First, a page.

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Published:  23 July, 2008

Uruguay is the forgotten "other" of South America, languishing behind the sheer bulk potential of Argentina and the frisky success of Chile. But as Jim Budd reports, Uruguay's best hopes for a breakthrough lie in a role model far from the Andes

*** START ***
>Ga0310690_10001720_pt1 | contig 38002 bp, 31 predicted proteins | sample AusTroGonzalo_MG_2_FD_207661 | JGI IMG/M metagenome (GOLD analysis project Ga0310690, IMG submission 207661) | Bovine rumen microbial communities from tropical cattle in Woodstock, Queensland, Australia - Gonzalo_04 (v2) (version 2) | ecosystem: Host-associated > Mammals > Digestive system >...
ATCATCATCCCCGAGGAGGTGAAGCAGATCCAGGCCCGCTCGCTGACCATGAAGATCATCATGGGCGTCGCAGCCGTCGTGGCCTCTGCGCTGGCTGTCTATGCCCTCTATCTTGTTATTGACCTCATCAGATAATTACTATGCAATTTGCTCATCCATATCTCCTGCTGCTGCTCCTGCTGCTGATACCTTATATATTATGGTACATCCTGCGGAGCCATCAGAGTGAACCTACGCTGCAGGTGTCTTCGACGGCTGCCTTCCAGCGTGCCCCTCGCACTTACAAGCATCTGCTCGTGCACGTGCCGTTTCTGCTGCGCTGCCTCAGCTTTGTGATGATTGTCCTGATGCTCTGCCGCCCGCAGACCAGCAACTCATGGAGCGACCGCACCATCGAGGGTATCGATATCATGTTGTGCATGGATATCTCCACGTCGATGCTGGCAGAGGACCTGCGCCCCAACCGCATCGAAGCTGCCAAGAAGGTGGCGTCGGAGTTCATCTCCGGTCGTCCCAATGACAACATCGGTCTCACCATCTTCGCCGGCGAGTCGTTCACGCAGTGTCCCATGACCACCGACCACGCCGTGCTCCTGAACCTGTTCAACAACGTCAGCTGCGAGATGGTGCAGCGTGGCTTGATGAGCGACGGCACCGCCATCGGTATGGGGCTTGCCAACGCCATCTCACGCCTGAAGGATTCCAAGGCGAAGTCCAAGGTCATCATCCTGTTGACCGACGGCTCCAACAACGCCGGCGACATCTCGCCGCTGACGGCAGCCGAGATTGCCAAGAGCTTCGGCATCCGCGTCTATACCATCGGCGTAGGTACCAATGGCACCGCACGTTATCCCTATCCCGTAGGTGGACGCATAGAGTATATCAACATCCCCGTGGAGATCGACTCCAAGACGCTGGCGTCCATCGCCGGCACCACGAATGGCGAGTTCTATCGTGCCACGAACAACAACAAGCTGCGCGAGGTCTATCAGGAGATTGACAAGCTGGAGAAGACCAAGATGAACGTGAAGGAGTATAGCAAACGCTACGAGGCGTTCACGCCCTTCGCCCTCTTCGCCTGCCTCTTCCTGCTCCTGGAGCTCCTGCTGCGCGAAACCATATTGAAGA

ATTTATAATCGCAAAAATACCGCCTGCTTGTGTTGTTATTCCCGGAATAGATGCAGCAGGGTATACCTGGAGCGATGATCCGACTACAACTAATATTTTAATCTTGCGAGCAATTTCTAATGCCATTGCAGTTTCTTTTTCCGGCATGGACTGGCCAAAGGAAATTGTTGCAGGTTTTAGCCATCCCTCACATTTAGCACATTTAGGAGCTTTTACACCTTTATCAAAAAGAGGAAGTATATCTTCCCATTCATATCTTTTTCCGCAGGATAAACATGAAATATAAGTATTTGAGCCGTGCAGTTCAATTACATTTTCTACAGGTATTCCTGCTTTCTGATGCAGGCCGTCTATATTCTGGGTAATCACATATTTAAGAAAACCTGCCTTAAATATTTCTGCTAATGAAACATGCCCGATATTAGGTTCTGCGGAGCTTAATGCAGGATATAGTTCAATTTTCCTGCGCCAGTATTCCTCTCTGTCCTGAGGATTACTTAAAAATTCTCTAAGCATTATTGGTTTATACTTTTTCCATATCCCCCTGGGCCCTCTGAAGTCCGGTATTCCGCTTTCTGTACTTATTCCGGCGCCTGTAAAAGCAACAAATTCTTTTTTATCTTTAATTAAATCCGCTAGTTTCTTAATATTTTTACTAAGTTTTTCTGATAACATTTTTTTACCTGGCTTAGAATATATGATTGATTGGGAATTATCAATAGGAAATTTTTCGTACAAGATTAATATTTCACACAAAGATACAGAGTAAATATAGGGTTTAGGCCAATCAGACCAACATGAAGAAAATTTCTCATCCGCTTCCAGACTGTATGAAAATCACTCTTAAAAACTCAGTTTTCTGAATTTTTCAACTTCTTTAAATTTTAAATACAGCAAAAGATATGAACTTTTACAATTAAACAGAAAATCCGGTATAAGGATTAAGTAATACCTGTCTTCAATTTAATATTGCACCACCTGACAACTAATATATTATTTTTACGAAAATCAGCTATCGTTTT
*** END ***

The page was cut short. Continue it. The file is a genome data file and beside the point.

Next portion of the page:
It might make broad geographical sense to lump together the wine industries of Argentina, Chile and Uruguay, and in the UK, Argentina and Uruguay now share the same public relations agency. In reality, however, Uruguay is utterly different from both Argentina and Chile in a number of important respects. Somewhat ironically, the first and foremost difference is geographical. Unlike in Argentina and Chile, the Andes play no part in Uruguayan viticulture - they are over 600 miles from any vineyard. The country is rarely more than gently undulating; there are no mountains. A number of the vineyards are flat and featureless, often posing a real challenge to photographers sent south for landscapes. Uruguay's climate is generally maritime and is often likened to Bordeaux, with the long estuary of the River Plate substituted for the Gironde. As in Bordeaux, rain at harvest time is an annual threat. 90% of the vineyards are close to the capital, Montevideo, in an arc that runs to the north of the city, taking in the important zones of Canelones and San Jos. The final 10% of the vines are divided equally between the southwest, in the region of the old city of Colonia; and the northwest, around Salto and Bella Union, and the Rivera district in the north by the Brazilian border. Here the climate is hotter and more continental. Uruguay now has only 9,000 hectares (ha) of vines planted, compared to some 19,000ha during the 1950s. Even the most optimistic forecast predicts only a maximum of another 6,000ha in the foreseeable future, to bring the total area back up to around 15,000ha. Uruguay is a small player - neighbouring Argentina has well over 20 times the area of vines planted - and must look for niche markets; there is no point concentrating on the own-label supermarket sector. In terms of area under vine Uruguay is similar to New Zealand. Given New Zealand's success in building a high quality image for its wines, and a correspondingly high average retail price, it is not surprising that the Uruguayans have chosen New Zealand as their marketing model. There are some similarities between the two countries. Both are small with a wealthy population; Uruguay has the highest economic growth rate in South America, and the highest literacy rate; and in a situation similar to New Zealand's in the mid-70s, most of Uruguay's wine production until the 1990s was low quality for the domestic market. Since then there has been a growing emphasis on quality, both for the increasingly sophisticated domestic market and also the developing export markets. But there are crucial differences too. New Zealand's success was built on Sauvignon Blanc; the Uruguayans are pinning their hopes on Tannat. With its Sauvignon, New Zealand matched and occasionally bettered the fashionable and expensive wines of Sancerre and Pouilly-Fum; it is now building a similar reputation for its Pinot Noir. Tannat just does not have the same cachet. Despite Alain Brumont's success in promoting Tannat and the robust wines of Madiran in France, their and his reputation - except among a few devotees - has never successfully crossed the Channel, let alone the Atlantic. Furthermore, although Tannat is a particularly robust variety, there are other varieties, such as Syrah, Mourvdre and Malbec, that can fit into a similar style category. Tannat is nothing like the Unique Selling Proposition that Sauvignon Blanc was for the Kiwis at the end of the 1980s. Tannat was first introduced into the country by Basque immigrants in the 1870s, and now accounts for 30% of all plantings. It is not clear whether it is because the climate, the soils or vinification techniques are different, or that perhaps the Uruguayan Tannat is not the clone of the Tannat of Madiran; but the Tannat here is decidedly softer, more approachable and younger than the decidedly muscular version from southwest France. Uruguay has yet to make any significant breakthrough in the UK (see table, p27). In terms of volume it has actually gone backwards since 1996 and 1997. This may not matter in the long term, as in five years the Uruguayans have managed to increase the export price per bottle by 53%, from $1.45 in 1996 to $2.22 in 2000. The hope must be that the very good 2000 vintage followed by an above average one in 2001 will help boost exports to the UK during 2001 and 2002. Much depends on the later ripening varieties, such as Tannat, which fared best in 2001, as the weather improved after rain in early February. Initial indications from the first two months of 2001 show a substantial jump in exports to the UK, up 43% on the same period in 2000, with 132,000 bottles. This level will have to be maintained throughout the year if Wines of Uruguay's remarkably optimistic forecast of 270,000 cases in 2001 is to be met. The target for 2002 is 415,000 cases. One disadvantage in Uruguay is the high cost of dry goods, at around $8 a case. Typically, in Argentina and Australia this would be $5, while in Europe the costs are much lower, averaging between $3.5-$4 a case. Uruguay no longer produces its own glass - the sole factory was bought by a Brazilian company and is now closed. The broad aim of the Uruguayans is to sell 60% of their exports to the UK for between 5-7 retail, with 20% above 7 and 20% below 5. Listings in supermarkets and the retail multiples are still limited, but are hitting the target niche. From Establecimiento Juanico, Sainsbury's has taken the Bright Brothers Merlot Tannat at 3.99, and Don Pascual Reserve Tannat at 6.99; while Marks & Spencer has the Polosur Tannat from the Pisano Estate at 9.99; and Waitrose a Pisano Family Tannat for 8.99. The average listings price for Uruguayan wine is currently 6.20, although admittedly there are only six Uruguayan wineries (Casa Pujol, Filguera, Juanico, Los Cerros de San Juan, Pisano and Stagnari) who have significant UK listings at present. It is taking a while for the Uruguayans to establish themselves in the UK. Their lack of experience of exporting wine is a significant factor. Toby Hancock of Ehrmanns, agents for Juanico, says: "Discussions with retailers have been going on for over a year. There is general interest, but it is probably taking longer than usual because Uruguay is a new country." Richard Berrington of HwCg, agents for Pisano, reports that there is interest for the Tannat and Pinot Noir, but not for the Cabernet Sauvignon. "People are looking for the points of difference," he says. Virtually all of Uruguay's wines are made by private companies of varying size - just over 1% of the country's production is made by co-operatives. With 365ha of vines near Carmelo in the southwest of the country, Establecimientos Vitivinicolas, Dante Irutia SA is one of the largest estates. When young Dante Irutia took over the estate in the 1950s, he made it the country's leading producer. However, times move on and the estate has been under-performing for some time. Its wines were some of the least impressive I tasted on a visit to Uruguay last December. Graeme Mackenzie, director of South American Partners, UK importer for Irutia, explains that there have been changes for the 2001 vintage. "Angela Muir has been employed as a consultant for this vintage. She had previously produced a complete assessment of the vineyard and winery, and concluded that the problem lay in over-cropping in the vineyard." Among the other big players are Establecimiento Juanico SA (Ehrmanns), with 300ha of vines. Wines are sold under the Don Pascual label in the off-trade and Preludio (Georges Barbier) in the on-trade. Peter Bright also makes wine here. The Carrau family runs Castel Pujol (Laymont & Shaw) with access to 70ha at Las Violetas in the region of Canelones, just north of Montevideo. They also have 40ha planted at the Cerro Chapeu estate near Rivera, on the Brazilian border. At 300 metres these are the highest vineyards in the country, and the wines are made in a beautiful state-of-the-art winery. Castillo Viejo (represented in the UK by Forth Wines) has 130ha at San Jos, northwest of Montevideo. Its most successful wines are from Cabernet Franc, in particular the Reserva from a parcel of old vines. Near Colonia is the historic Los Cerros de San Juan estate (Pearson French), which includes Tannat vines that are over 100 years old. Two of the smaller producers also stand out. Pisano (HwCg) is at present the most consistent and impressive producer in Uruguay, and is run by three brothers. As well as good single varietals, it also produces an attractive Merlot/Tannat blend. The other is Hector Stagnari (HwCg), who has 10ha close to Montevideo and 25ha at Salto, and is one of the few producers to make interesting whites - in particular a Gewrztraminer. Reinaldo de Lucca (Friarwood) could also be a producer worth keeping tabs on. His 2000 wines, especially a Merlot and a Syrah, were very impressive, showing dramatic improvement on his '99s. It will be interesting to see how he fared in 2001. These are still very early days for Uruguay. The next 18 months will be crucial, as wineries recently signed up by UK agents try to obtain listings. If Uruguay is to attain a durable share of the high value niche market, the unattached wineries will have to obtain listings with specialist independents and regional wholesalers, and not just with a few multiples. The next couple of years will also show whether Uruguay really can emulate New Zealand by establishing a high quality, high value niche in the market. It will not be easy but, with only 9,000ha of vines, Uruguay has no other sensible option.